Japan radiation alert over contaminated food
Radiation levels in spinach and milk exceed safety limits following nuclear accidents at a tsunami-stricken nuclear plant, Japan's top government spokesman said today.
Chief Cabinet Secretary Yukio Edano said checks of milk from Fukushima prefecture, where the plant is located, and of spinach grown in Ibaraki, a neighbouring prefecture, surpassed limits set by the government.
It was the government's first report of food being contaminated by radiation since the March 11 quake and tsunami unleashed the nuclear crisis.
The tainted milk was found 20 miles from the plant while the spinach came from a neighbouring prefecture, Mr Edano told reporters.
While the radiation levels exceeded the limits allowed by the government, Edano said that the products "pose no immediate health risk" and that further monitoring was being conducted on other foods.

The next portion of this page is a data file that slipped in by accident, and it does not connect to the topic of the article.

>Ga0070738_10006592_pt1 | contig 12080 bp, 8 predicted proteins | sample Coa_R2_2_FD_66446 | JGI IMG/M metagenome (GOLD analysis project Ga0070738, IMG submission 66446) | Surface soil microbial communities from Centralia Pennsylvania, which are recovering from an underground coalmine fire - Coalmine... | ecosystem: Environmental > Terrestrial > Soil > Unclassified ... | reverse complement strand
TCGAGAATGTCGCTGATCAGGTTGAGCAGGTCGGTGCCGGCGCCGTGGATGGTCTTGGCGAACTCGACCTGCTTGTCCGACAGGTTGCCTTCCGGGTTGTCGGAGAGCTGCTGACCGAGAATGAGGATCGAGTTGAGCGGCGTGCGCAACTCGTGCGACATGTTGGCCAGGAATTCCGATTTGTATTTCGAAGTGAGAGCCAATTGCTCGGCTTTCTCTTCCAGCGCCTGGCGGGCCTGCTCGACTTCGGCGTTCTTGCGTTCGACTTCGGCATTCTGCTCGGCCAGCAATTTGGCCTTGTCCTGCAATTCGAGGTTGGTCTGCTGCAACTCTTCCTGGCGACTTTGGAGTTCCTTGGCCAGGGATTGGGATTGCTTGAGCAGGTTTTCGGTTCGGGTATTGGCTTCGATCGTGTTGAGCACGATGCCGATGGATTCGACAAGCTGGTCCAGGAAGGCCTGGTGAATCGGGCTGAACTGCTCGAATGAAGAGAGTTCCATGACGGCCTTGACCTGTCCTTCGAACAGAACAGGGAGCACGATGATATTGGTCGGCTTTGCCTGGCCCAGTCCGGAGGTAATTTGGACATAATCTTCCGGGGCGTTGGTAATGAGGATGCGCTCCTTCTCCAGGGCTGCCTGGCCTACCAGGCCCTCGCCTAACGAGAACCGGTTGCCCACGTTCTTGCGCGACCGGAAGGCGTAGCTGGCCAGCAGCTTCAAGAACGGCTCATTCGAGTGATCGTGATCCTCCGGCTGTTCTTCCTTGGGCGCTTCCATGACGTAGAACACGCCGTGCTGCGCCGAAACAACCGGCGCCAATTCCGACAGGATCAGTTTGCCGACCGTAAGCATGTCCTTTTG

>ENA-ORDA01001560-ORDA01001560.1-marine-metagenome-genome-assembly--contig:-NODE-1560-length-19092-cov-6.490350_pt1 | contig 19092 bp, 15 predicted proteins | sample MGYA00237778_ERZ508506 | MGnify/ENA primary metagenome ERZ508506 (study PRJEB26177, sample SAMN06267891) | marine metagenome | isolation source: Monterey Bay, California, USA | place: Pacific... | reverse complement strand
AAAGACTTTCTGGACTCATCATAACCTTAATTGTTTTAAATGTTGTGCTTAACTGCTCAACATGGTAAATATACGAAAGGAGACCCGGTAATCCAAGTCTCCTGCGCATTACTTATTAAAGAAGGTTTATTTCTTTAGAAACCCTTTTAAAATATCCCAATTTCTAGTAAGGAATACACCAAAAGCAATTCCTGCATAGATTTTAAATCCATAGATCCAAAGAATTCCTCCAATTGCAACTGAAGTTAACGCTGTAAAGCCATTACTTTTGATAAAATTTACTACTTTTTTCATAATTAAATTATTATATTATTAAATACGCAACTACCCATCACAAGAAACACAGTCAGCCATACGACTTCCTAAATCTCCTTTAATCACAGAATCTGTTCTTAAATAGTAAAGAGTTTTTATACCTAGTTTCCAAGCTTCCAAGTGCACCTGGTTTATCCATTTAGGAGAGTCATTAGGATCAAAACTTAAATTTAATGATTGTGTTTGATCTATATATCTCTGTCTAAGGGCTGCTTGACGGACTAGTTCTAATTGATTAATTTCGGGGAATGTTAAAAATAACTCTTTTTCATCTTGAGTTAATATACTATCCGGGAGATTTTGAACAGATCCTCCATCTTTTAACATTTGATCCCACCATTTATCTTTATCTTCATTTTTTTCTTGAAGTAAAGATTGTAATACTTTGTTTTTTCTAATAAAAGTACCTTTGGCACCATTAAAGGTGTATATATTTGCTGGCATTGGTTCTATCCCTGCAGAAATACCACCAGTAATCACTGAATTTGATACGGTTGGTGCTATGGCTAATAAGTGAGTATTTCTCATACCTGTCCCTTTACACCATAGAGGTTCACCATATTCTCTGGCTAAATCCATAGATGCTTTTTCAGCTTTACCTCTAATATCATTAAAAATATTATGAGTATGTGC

If tests show further contamination, Edano said food shipments would be halted from the area.
"It's not like if you ate it right away you would be harmed," Edano said. "It would not be good to continue to eat it for some time."
The spinach radiation level is about one-fifth of one CT scan, he said.
"We are doing our utmost efforts to ensure the health of our people," Edano said.
Nuclear reactors at the Fukushima Dai-ichi plant began overheating and leaking radiation into the atmosphere in the days after the March 11 earthquake and tsunami overwhelmed its cooling systems.
The government admitted it was slow to respond to the nuclear troubles, which added another crisis on top of natural disasters which left an estimated more than 10,000 dead and displaced more than 400,000 others.
Emergency crews were working today to cool the reactors and fuel storage pools by spraying water and to restore electricity. Edano said the situation while bad was not growing worse.
"The situation at the nuclear complex still remains unpredictable. But at least we are preventing things from deteriorating," Edano said.